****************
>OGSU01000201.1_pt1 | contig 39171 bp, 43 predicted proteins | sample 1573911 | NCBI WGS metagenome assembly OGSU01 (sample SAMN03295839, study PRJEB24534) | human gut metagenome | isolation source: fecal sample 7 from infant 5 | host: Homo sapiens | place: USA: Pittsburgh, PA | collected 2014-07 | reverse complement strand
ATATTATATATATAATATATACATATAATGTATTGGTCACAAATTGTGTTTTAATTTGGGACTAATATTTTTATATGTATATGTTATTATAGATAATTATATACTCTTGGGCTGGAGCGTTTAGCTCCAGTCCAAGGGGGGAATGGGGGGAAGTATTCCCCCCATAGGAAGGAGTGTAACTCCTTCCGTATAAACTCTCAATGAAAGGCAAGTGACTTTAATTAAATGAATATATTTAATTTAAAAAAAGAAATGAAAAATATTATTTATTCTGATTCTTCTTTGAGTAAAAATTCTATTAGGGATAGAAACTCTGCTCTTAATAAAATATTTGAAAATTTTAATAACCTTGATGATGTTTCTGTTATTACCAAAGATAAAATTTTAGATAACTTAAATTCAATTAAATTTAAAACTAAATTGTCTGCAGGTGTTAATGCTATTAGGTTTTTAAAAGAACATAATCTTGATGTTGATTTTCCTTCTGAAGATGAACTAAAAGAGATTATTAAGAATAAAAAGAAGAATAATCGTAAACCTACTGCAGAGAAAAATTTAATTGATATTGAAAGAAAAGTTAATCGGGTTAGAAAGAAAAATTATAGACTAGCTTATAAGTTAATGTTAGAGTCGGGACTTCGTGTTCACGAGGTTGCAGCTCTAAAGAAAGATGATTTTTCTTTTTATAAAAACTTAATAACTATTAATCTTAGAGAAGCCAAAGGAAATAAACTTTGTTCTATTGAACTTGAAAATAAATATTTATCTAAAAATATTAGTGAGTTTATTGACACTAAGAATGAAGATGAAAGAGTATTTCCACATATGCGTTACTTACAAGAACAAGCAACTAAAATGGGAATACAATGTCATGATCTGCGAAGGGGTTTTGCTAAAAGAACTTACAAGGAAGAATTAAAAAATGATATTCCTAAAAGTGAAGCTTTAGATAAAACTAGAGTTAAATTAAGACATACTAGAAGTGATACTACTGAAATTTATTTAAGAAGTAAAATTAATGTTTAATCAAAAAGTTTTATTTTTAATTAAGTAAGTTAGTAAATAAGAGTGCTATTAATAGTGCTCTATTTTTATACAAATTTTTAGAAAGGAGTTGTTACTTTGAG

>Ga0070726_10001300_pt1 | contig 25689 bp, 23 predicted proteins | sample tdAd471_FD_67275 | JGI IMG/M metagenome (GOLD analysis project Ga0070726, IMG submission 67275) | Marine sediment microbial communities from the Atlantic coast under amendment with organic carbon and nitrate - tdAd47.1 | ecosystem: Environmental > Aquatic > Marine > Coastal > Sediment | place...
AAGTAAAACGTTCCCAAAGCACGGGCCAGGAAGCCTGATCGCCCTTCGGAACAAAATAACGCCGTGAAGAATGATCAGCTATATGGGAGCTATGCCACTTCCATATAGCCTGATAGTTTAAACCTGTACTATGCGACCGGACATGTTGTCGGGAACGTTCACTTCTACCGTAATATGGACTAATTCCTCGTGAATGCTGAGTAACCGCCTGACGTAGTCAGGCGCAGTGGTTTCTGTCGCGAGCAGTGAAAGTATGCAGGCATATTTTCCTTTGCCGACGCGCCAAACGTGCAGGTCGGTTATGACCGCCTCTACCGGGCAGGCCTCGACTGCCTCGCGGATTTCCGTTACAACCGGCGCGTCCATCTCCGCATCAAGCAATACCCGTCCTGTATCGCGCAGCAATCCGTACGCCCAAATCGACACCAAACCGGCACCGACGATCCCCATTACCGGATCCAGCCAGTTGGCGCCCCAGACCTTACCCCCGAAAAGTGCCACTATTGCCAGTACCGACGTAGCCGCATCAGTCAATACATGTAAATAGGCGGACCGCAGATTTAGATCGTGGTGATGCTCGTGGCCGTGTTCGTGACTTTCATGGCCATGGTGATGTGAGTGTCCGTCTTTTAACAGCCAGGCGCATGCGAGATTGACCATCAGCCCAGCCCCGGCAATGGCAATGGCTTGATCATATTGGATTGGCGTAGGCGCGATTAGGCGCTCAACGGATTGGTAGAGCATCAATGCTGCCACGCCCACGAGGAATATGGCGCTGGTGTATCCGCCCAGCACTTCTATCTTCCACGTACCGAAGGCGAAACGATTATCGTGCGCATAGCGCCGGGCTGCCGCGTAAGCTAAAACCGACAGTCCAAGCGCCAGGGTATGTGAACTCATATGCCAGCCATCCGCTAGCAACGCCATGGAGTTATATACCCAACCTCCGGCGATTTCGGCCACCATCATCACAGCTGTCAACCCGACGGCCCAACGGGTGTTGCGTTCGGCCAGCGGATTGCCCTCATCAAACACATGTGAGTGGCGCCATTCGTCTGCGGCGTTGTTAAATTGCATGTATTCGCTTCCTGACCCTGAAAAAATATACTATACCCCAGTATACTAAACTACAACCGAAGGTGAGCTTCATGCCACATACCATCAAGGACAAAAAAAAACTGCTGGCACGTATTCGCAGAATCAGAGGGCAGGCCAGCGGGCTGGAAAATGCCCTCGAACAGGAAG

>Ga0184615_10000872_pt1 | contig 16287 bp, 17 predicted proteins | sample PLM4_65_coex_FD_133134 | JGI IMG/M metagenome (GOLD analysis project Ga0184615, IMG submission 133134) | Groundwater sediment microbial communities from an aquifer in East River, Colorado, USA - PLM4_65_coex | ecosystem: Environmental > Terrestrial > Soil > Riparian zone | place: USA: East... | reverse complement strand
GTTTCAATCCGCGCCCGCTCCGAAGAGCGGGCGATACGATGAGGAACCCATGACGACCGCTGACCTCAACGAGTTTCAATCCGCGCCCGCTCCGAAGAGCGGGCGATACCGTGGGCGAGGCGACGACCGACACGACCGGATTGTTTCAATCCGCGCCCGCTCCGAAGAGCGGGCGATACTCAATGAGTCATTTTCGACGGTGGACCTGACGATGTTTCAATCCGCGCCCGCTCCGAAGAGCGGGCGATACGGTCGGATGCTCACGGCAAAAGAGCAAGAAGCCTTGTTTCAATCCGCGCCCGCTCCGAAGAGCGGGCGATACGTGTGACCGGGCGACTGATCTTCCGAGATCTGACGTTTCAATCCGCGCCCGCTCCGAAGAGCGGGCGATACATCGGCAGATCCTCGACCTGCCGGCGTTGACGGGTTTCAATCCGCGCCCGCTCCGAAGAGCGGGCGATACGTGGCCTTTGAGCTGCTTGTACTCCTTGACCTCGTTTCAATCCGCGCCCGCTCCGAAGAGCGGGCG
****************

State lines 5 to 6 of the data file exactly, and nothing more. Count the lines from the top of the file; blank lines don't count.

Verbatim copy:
>Ga0184615_10000872_pt1 | contig 16287 bp, 17 predicted proteins | sample PLM4_65_coex_FD_133134 | JGI IMG/M metagenome (GOLD analysis project Ga0184615, IMG submission 133134) | Groundwater sediment microbial communities from an aquifer in East River, Colorado, USA - PLM4_65_coex | ecosystem: Environmental > Terrestrial > Soil > Riparian zone | place: USA: East... | reverse complement strand
GTTTCAATCCGCGCCCGCTCCGAAGAGCGGGCGATACGATGAGGAACCCATGACGACCGCTGACCTCAACGAGTTTCAATCCGCGCCCGCTCCGAAGAGCGGGCGATACCGTGGGCGAGGCGACGACCGACACGACCGGATTGTTTCAATCCGCGCCCGCTCCGAAGAGCGGGCGATACTCAATGAGTCATTTTCGACGGTGGACCTGACGATGTTTCAATCCGCGCCCGCTCCGAAGAGCGGGCGATACGGTCGGATGCTCACGGCAAAAGAGCAAGAAGCCTTGTTTCAATCCGCGCCCGCTCCGAAGAGCGGGCGATACGTGTGACCGGGCGACTGATCTTCCGAGATCTGACGTTTCAATCCGCGCCCGCTCCGAAGAGCGGGCGATACATCGGCAGATCCTCGACCTGCCGGCGTTGACGGGTTTCAATCCGCGCCCGCTCCGAAGAGCGGGCGATACGTGGCCTTTGAGCTGCTTGTACTCCTTGACCTCGTTTCAATCCGCGCCCGCTCCGAAGAGCGGGCG